Madrid’s opera house, designed by the municipal architect Antonio López Aguado during the reign of Queen Isabella I, was inaugurated in 1850 (although the first stone was laid on 23 April 1818). Located a stone's throw from Puerta del Sol, the building was one of Europe’s leading theatres for over 75 years, until it was deemed unsafe in 1925 and closed for 41 years. In 1966 it was reopened as a concert hall with the Spanish National Orchestra as its resident orchestra. In 1977 it was declared a National Monument and in 1997, after 7 years of extensive works, the Teatro Real once again became home to Madrid’s opera scene.
The building displays a combination of architectural styles. The theatre’s crown jewel, however, is its 1,472 m² stage area. This is the heart of the opera house and allows for very complex set changes thanks to its 18 articulated platforms which permit multiple combinations both on the stage and in the orchestra pit. With a seating capacity of between 1,748 and 1,854, depending on the staging requirements, the theatre features 28 boxes on its different floors, in addition to eight proscenium boxes and a double-height Royal Box.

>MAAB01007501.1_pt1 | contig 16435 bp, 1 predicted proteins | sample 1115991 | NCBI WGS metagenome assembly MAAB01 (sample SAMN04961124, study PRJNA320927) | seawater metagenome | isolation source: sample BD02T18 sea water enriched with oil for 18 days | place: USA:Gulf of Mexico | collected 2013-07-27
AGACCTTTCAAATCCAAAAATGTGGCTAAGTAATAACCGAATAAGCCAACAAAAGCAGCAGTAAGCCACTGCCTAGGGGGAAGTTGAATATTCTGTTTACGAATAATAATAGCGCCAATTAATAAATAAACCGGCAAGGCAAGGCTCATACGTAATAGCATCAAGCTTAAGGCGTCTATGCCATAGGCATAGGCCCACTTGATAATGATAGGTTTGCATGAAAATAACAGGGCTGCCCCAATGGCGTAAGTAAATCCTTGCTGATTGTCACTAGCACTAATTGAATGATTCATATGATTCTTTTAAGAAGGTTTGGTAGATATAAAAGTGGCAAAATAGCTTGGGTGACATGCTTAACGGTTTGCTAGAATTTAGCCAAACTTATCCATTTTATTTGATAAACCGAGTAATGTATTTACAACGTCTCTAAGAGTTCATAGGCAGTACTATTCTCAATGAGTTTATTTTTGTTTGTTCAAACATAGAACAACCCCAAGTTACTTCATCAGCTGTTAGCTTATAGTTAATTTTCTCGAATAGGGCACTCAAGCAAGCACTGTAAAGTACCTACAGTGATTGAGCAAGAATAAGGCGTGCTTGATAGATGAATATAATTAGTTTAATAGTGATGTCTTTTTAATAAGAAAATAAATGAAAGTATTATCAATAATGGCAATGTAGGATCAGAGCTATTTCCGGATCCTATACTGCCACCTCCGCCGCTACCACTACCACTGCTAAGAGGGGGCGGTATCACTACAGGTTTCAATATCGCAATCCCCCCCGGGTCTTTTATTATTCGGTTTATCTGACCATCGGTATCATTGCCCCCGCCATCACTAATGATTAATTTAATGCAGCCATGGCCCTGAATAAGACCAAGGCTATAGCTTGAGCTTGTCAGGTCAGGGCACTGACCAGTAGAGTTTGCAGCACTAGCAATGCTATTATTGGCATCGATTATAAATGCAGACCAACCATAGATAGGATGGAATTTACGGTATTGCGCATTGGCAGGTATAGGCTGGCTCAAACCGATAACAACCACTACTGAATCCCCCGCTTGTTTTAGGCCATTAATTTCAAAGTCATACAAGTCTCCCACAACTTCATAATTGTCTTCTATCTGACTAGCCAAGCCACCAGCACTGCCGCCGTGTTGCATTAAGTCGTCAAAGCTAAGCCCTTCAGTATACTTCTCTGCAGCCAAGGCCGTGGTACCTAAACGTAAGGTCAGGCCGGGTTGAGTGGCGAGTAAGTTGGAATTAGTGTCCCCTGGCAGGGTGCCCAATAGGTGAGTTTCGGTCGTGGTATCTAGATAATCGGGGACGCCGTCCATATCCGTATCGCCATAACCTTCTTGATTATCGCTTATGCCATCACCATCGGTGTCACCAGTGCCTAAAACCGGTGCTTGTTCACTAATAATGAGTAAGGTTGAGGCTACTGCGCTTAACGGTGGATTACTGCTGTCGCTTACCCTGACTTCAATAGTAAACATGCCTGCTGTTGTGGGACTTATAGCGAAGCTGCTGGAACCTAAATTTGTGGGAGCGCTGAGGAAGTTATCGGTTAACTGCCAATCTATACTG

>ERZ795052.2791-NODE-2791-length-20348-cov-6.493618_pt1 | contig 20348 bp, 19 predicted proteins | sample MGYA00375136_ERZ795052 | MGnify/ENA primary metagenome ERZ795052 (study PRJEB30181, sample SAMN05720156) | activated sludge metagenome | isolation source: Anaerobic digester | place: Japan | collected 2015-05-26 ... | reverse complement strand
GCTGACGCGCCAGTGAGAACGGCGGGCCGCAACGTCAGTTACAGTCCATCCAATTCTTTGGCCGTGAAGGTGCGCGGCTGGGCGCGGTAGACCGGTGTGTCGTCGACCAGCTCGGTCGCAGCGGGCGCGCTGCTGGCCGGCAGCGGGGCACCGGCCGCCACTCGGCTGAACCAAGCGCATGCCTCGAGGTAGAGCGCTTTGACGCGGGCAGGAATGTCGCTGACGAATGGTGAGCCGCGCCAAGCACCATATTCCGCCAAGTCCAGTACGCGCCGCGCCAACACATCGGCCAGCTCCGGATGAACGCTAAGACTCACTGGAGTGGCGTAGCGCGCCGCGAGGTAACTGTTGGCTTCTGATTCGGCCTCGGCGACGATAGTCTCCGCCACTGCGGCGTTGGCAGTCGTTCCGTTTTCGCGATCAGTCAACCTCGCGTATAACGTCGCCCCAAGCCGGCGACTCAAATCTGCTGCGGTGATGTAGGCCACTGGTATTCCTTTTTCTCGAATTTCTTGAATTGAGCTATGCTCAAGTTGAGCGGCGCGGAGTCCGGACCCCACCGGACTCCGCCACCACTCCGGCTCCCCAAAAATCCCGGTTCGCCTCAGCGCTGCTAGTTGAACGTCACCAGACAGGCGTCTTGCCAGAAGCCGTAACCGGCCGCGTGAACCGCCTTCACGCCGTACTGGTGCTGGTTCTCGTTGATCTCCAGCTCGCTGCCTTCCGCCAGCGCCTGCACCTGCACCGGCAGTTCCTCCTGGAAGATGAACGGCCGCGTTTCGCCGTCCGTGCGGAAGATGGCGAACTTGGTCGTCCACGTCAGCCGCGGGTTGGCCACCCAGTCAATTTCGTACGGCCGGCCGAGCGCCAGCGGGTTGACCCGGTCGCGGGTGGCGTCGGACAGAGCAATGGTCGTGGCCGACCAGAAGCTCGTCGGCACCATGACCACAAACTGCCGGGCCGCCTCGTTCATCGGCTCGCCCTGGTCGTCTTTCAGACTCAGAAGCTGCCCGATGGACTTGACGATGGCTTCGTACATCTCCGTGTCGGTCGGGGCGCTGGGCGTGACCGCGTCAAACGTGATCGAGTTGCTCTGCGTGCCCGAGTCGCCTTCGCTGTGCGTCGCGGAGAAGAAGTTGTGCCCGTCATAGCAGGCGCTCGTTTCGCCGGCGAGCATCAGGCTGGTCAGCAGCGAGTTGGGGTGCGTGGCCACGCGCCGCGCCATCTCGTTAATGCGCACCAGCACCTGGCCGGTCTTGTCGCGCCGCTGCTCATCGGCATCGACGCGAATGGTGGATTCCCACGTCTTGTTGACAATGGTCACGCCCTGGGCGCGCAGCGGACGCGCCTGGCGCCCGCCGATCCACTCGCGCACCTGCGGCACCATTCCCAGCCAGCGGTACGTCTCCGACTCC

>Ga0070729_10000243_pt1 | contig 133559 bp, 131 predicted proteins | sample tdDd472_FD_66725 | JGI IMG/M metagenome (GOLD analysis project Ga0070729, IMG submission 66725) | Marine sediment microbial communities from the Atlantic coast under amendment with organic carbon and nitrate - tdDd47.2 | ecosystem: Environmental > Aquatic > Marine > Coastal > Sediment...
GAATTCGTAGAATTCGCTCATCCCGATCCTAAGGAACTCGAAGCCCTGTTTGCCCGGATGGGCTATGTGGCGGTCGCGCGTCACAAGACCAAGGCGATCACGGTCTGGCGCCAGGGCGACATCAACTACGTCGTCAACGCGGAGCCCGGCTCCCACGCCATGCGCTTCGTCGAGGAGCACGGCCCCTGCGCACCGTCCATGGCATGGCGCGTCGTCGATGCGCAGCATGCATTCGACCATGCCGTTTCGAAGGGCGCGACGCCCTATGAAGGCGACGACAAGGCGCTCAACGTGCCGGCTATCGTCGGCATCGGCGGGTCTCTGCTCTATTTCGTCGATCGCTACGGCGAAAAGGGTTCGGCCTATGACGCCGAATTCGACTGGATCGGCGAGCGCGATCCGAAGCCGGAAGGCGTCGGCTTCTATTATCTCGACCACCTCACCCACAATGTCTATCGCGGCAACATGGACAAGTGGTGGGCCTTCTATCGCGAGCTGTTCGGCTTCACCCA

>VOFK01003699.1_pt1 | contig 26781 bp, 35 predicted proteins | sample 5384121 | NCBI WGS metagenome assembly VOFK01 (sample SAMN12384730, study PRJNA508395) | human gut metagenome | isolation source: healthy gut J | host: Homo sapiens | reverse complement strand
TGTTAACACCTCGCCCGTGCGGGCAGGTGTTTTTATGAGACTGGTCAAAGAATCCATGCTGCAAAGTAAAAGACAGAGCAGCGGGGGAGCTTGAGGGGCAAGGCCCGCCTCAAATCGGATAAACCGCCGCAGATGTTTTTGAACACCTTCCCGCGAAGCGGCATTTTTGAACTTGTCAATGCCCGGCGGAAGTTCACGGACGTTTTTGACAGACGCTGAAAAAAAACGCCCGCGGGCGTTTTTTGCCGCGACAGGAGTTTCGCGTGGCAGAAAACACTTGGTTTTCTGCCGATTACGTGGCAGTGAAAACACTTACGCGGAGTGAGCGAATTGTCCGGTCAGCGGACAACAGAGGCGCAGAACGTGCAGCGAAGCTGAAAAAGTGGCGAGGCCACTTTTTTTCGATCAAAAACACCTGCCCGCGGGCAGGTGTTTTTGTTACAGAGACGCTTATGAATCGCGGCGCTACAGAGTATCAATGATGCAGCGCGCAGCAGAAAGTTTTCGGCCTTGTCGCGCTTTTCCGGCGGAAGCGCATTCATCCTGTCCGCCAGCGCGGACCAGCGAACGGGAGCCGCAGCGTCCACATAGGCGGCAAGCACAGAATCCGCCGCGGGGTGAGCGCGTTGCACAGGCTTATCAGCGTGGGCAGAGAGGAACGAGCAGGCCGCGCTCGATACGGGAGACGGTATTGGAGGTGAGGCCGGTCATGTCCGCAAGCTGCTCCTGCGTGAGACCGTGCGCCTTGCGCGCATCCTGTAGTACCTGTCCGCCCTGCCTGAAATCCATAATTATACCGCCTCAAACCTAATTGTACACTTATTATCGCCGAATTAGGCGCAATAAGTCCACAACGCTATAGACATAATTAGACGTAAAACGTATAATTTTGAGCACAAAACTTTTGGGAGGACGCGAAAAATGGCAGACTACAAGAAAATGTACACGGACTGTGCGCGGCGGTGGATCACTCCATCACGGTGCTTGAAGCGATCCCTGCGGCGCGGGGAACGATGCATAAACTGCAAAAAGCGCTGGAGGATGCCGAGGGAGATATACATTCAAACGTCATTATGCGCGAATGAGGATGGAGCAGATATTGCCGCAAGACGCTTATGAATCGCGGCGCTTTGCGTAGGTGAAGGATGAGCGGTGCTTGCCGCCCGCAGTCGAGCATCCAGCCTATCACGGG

The only floor devoted exclusively to the general public is ‘La Rotonda’, which completely encircles the building. On this floor are four large halls, each decorated in a different colour and housing artwork from National Heritage collections and the Prado Museum. Their lights were made especially for the theatre at the Royal Factory of La Granja.
Guided tours are available in a variety of languages. Visitors are taken to the public areas and artistic facilities of Teatro Real.